Adventures in Edinburgh

The flight from London to Edinburgh was uneventful, and my hotel room turned out to be nicer, and bigger, than I had expected. It was an attic room, so I had to lump my fencing bag up three flights of stairs, but I’m getting used to that now (and the staircase was wider than the one in London).

In the afternoon, I bought a ticket for the hop-on-hop-off bus (the green one, with live guides, as recommended by the taxi driver I had from the airport). I did a complete circuit, which gave me a good overview of the layout and history of Edinburgh. But it turned out that everything I wanted to see was within walking distance of my hotel, so I didn’t actually use the bus after that.

On Thursday morning I did the Mercat Tours “Secrets of the Royal Mile” walk. The content was interesting, but I didn’t think the presentation wasn’t as good as I’d had on the London Walks. The walk finished up at Edinburgh Castle, so I went in and spent a few hours wandering around. It was a bit overcast, but not raining, so I was mostly able to appreciate the views; and I found the audio tour quite informative. After that, I did another Mercat Tours walk – “The Vaults”, which takes you into the vaults under the South Bridge. Again, it was interesting, but the presentation was adequate, rather than outstanding. And it’s starting to feel like every tour is compelled to spend time talking about Burke and Hare (who murdered people and sold the bodies to the Edinburgh Medical College).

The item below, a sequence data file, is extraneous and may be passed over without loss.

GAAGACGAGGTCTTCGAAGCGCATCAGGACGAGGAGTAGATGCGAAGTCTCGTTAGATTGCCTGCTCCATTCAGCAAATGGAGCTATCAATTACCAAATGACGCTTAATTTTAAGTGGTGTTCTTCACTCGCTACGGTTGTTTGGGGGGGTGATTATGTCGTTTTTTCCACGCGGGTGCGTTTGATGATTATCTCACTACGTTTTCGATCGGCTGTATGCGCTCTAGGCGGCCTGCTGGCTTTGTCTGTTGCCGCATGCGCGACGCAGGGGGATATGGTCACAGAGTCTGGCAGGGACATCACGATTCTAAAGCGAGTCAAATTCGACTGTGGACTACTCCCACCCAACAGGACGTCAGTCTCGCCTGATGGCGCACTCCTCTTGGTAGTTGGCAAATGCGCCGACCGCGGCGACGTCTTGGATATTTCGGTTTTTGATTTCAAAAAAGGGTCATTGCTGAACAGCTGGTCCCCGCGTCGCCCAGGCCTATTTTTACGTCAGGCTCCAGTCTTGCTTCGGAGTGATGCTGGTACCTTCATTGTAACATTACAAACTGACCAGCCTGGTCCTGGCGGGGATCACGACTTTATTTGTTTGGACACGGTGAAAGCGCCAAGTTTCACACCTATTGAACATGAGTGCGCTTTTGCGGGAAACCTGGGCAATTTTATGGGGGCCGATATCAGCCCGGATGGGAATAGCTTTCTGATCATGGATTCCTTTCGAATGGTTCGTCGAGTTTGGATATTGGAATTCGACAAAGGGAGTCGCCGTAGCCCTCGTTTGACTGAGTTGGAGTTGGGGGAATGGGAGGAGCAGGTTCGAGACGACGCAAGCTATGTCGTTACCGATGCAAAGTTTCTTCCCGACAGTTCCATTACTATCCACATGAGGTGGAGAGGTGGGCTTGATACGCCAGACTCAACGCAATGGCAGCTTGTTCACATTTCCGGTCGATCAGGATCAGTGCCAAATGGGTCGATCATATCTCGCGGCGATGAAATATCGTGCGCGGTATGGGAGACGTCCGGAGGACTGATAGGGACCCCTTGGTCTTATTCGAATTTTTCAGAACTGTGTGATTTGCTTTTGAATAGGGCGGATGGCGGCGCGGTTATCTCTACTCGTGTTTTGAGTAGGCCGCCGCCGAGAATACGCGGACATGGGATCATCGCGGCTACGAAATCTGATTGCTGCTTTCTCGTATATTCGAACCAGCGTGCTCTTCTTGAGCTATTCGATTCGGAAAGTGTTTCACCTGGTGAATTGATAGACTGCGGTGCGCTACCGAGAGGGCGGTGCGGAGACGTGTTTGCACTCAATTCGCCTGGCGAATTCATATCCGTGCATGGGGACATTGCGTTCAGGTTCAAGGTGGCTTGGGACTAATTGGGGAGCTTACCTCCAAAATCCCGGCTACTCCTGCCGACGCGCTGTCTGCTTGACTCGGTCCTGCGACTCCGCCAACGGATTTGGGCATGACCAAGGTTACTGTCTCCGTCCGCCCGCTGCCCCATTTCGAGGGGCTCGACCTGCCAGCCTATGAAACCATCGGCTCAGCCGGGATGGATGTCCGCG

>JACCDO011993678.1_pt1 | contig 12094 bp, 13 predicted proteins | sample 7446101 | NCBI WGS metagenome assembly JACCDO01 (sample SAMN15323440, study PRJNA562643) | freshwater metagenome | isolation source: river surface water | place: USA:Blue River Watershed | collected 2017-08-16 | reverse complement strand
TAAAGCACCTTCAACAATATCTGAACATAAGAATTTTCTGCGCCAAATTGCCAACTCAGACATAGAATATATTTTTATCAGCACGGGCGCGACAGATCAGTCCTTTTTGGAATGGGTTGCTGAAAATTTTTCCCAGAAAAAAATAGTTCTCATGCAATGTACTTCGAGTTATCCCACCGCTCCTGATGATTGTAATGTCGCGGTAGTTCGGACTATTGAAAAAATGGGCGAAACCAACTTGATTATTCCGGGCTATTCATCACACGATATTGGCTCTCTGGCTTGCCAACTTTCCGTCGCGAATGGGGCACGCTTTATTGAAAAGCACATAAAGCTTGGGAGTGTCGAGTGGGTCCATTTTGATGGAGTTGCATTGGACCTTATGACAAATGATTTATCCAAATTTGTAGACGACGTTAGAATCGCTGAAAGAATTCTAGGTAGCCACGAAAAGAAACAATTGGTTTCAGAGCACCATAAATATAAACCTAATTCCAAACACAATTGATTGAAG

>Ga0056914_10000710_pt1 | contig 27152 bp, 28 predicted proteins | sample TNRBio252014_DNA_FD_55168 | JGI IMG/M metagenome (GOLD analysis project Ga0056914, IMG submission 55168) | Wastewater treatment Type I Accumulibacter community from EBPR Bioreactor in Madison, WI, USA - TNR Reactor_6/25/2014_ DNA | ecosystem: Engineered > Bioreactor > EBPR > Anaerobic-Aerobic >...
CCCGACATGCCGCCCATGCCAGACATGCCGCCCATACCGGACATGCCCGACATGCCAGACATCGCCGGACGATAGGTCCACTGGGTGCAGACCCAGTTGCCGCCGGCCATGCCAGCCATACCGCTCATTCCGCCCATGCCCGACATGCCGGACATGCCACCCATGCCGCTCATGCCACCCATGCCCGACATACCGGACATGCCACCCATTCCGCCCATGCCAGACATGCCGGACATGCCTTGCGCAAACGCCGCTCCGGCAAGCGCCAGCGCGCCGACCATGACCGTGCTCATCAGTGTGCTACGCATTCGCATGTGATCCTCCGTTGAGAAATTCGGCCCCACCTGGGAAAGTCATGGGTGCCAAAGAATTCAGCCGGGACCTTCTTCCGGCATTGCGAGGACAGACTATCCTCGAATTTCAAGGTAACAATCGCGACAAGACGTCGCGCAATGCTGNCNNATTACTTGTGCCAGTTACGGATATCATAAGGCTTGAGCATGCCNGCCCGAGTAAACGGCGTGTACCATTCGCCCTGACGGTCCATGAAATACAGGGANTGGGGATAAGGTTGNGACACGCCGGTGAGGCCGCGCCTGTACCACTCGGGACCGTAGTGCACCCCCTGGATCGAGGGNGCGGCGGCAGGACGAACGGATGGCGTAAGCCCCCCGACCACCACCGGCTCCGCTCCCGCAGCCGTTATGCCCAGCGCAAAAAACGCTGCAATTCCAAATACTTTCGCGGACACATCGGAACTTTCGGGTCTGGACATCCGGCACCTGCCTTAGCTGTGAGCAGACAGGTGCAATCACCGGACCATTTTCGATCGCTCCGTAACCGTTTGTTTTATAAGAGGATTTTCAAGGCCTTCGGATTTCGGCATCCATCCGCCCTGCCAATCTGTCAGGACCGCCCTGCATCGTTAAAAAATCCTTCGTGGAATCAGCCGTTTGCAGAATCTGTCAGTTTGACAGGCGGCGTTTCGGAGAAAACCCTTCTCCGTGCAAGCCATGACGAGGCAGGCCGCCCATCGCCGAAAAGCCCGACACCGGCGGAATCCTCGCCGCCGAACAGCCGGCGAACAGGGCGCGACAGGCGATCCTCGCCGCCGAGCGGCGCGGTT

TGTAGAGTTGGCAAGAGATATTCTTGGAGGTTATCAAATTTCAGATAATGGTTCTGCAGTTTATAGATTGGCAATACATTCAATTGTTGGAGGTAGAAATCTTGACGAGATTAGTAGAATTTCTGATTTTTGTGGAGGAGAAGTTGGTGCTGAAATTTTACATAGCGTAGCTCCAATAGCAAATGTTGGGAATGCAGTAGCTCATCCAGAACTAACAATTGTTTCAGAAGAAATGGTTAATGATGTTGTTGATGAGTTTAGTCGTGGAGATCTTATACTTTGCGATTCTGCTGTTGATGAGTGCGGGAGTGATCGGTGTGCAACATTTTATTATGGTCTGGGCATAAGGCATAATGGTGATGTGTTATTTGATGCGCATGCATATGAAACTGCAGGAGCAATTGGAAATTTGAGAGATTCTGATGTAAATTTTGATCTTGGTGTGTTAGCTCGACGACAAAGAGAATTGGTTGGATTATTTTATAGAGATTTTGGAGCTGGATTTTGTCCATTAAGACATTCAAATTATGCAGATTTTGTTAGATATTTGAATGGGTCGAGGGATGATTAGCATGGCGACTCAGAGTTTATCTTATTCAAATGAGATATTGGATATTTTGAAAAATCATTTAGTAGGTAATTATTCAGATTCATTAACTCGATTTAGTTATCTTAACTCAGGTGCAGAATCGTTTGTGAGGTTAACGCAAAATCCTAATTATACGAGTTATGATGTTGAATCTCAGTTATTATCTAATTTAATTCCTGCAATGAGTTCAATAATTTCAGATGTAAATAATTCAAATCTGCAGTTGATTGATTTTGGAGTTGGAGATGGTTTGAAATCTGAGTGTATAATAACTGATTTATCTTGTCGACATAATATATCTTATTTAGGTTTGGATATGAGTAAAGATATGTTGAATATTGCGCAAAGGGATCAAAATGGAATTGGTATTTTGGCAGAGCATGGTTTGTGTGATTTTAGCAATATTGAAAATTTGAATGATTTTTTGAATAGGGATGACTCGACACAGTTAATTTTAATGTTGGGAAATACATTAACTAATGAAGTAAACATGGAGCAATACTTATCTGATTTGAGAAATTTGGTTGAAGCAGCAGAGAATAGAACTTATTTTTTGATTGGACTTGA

On Friday morning, I went to the Palace of Holyroodhouse. Unfortunately, Mary Queen of Scots’ chambers were closed, as was the garden, but the rest of it was interesting. Though after Kensington Palace and Hampton Court, I was getting a real sense of deja vu as the audio guide carefully explained the process of approaching the king, and how the room you got to was based on your social status. My audio guide conked out in the Great Gallery, but the attendant arranged to have a new one brought over for me. While I was waiting, he explained who a couple of the portraits were (Macbeth, Robert the Bruce, etc). He also said that most of the older kings weren’t real portraits (which the audio guide had already explained) and pointed out that most of them have exactly the same nose (which the audio guide hadn’t said).

After this, I walked up the Royal Mile, and went into the Real Mary King’s Close, one of a number of Closes that were completely built over by the Royal Exchange building. The tour had some very interesting information, and fascinating snapshots of life in Edinburgh at different historical periods, but the presentation was almost unbearably twee. The guide pretended to be a sixteenth century man (or maybe it was fifteenth, or eighteenth, or something else – I really can’t remember) and there was some tedious byplay between himself and another guide about how improperly the women in the tour group were dressed. I also found the bit where we had to sit and listen to a ghost story (to pass the time while we were finding out if we had caught the plague) less than engrossing. On the other hand, everyone else in the group seemed to really get into the spirit of it, so maybe the problem was just me. And the stuff we saw, and the actual information (aside from ghost stories), was very interesting.